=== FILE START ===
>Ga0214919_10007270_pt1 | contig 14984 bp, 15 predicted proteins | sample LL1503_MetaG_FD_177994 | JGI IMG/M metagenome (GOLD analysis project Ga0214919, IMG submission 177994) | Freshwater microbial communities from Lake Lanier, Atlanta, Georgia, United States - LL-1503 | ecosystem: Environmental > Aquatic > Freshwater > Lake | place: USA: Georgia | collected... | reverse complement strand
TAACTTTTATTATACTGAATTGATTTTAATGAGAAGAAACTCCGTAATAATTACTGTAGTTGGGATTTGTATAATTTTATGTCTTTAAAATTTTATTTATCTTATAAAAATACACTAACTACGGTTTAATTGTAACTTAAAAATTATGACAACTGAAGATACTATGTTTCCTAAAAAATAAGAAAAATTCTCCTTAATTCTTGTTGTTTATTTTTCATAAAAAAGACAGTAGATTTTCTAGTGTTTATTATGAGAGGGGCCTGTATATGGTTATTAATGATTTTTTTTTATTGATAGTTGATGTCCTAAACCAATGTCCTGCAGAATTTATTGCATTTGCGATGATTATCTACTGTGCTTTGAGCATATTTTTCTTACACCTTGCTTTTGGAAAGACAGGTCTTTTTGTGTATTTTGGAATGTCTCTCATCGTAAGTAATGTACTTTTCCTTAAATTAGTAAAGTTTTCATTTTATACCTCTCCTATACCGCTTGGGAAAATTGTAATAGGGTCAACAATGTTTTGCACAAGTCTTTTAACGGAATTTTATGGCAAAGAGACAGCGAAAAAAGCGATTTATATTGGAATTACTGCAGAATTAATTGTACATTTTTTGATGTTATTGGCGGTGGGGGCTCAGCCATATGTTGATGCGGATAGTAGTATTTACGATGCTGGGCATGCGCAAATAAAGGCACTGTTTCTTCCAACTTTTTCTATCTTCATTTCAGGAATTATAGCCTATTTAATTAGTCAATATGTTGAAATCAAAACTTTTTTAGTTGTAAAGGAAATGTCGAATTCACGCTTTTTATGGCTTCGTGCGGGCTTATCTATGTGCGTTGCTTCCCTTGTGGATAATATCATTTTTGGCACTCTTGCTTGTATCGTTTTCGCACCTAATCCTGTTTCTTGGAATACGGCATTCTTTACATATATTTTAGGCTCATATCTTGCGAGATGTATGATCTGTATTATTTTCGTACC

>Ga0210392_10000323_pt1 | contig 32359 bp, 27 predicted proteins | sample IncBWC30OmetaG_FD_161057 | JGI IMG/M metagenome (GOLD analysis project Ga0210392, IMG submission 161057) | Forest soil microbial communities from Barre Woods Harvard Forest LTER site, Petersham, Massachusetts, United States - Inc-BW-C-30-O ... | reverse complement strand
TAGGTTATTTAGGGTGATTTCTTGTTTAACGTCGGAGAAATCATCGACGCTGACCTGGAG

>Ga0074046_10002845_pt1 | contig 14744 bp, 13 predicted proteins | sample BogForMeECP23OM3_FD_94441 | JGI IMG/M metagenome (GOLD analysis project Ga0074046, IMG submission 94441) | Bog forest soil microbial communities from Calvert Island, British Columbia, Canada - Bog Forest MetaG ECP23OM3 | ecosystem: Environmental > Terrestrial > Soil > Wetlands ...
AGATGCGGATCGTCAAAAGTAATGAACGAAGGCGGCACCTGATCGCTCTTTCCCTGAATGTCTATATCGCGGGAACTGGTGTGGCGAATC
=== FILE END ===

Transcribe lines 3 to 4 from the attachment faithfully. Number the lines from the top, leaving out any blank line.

>Ga0210392_10000323_pt1 | contig 32359 bp, 27 predicted proteins | sample IncBWC30OmetaG_FD_161057 | JGI IMG/M metagenome (GOLD analysis project Ga0210392, IMG submission 161057) | Forest soil microbial communities from Barre Woods Harvard Forest LTER site, Petersham, Massachusetts, United States - Inc-BW-C-30-O ... | reverse complement strand
TAGGTTATTTAGGGTGATTTCTTGTTTAACGTCGGAGAAATCATCGACGCTGACCTGGAG